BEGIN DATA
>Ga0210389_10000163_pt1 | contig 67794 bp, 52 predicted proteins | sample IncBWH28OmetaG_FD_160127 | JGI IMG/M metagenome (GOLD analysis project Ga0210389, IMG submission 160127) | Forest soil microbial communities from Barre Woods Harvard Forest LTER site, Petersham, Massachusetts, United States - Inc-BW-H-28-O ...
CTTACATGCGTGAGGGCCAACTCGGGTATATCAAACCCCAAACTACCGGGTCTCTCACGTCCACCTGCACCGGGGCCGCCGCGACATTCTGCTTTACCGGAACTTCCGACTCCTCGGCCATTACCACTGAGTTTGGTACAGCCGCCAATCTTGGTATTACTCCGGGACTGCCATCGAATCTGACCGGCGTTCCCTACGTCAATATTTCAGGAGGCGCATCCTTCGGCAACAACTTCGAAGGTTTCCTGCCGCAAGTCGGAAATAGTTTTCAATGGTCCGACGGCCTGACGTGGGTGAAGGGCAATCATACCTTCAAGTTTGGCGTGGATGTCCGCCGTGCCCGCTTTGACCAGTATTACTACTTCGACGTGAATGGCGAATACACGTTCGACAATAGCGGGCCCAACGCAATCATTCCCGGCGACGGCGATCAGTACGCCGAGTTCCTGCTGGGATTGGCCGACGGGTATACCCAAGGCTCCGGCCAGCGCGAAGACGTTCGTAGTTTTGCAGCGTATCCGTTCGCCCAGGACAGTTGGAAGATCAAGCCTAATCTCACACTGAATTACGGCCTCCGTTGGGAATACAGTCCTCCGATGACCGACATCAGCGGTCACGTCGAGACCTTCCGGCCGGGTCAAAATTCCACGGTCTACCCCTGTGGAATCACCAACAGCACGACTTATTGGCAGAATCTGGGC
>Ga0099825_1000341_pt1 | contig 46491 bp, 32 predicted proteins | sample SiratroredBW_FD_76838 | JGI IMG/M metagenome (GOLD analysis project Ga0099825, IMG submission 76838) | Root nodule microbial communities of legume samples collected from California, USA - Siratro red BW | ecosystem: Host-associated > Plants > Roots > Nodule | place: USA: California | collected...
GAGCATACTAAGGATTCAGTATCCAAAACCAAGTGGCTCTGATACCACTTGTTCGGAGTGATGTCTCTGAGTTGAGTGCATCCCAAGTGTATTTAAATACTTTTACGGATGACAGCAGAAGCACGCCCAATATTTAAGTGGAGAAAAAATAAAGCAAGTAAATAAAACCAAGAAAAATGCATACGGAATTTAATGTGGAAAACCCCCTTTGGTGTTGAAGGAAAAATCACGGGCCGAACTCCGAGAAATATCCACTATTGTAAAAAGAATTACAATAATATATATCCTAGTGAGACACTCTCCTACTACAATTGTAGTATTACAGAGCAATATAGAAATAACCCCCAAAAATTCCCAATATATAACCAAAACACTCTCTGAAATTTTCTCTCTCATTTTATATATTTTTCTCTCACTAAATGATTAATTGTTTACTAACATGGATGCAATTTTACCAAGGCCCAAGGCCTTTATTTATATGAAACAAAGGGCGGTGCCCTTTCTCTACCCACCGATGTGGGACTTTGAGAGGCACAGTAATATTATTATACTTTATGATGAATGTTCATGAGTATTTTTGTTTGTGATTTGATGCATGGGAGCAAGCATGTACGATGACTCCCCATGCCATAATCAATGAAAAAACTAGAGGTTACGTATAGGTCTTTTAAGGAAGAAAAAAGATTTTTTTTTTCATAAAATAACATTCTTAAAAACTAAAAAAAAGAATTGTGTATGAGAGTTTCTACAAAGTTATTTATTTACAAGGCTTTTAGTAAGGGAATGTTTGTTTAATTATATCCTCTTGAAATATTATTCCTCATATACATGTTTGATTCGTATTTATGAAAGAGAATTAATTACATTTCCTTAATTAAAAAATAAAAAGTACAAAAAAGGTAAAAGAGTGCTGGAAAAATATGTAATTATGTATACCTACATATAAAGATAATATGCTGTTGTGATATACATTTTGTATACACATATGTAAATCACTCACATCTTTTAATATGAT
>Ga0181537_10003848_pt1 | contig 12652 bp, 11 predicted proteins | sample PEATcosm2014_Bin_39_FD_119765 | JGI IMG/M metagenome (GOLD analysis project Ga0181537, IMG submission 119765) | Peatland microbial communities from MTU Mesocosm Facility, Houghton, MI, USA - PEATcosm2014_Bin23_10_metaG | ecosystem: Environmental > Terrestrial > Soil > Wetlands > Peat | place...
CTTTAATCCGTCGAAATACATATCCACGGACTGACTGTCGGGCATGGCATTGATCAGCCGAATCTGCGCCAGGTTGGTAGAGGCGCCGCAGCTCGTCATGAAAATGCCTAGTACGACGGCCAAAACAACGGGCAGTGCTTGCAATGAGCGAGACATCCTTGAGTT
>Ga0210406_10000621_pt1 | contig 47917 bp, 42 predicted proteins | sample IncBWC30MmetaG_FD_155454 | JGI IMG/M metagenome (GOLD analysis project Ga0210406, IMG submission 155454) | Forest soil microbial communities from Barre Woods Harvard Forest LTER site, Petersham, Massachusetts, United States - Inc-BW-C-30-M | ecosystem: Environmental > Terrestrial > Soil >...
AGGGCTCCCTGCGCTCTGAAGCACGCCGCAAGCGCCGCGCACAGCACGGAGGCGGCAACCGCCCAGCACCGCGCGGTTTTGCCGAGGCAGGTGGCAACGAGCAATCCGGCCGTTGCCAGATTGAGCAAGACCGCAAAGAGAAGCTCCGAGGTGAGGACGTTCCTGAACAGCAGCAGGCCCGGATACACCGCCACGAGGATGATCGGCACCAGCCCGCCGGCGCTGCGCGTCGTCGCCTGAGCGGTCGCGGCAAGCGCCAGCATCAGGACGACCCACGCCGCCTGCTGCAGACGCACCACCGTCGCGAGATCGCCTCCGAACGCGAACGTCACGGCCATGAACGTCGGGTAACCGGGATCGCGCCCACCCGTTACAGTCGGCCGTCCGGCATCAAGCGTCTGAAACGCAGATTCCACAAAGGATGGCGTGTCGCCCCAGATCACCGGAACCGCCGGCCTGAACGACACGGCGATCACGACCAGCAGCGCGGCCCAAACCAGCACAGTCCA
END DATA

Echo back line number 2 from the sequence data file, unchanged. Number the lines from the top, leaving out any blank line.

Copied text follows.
CTTACATGCGTGAGGGCCAACTCGGGTATATCAAACCCCAAACTACCGGGTCTCTCACGTCCACCTGCACCGGGGCCGCCGCGACATTCTGCTTTACCGGAACTTCCGACTCCTCGGCCATTACCACTGAGTTTGGTACAGCCGCCAATCTTGGTATTACTCCGGGACTGCCATCGAATCTGACCGGCGTTCCCTACGTCAATATTTCAGGAGGCGCATCCTTCGGCAACAACTTCGAAGGTTTCCTGCCGCAAGTCGGAAATAGTTTTCAATGGTCCGACGGCCTGACGTGGGTGAAGGGCAATCATACCTTCAAGTTTGGCGTGGATGTCCGCCGTGCCCGCTTTGACCAGTATTACTACTTCGACGTGAATGGCGAATACACGTTCGACAATAGCGGGCCCAACGCAATCATTCCCGGCGACGGCGATCAGTACGCCGAGTTCCTGCTGGGATTGGCCGACGGGTATACCCAAGGCTCCGGCCAGCGCGAAGACGTTCGTAGTTTTGCAGCGTATCCGTTCGCCCAGGACAGTTGGAAGATCAAGCCTAATCTCACACTGAATTACGGCCTCCGTTGGGAATACAGTCCTCCGATGACCGACATCAGCGGTCACGTCGAGACCTTCCGGCCGGGTCAAAATTCCACGGTCTACCCCTGTGGAATCACCAACAGCACGACTTATTGGCAGAATCTGGGC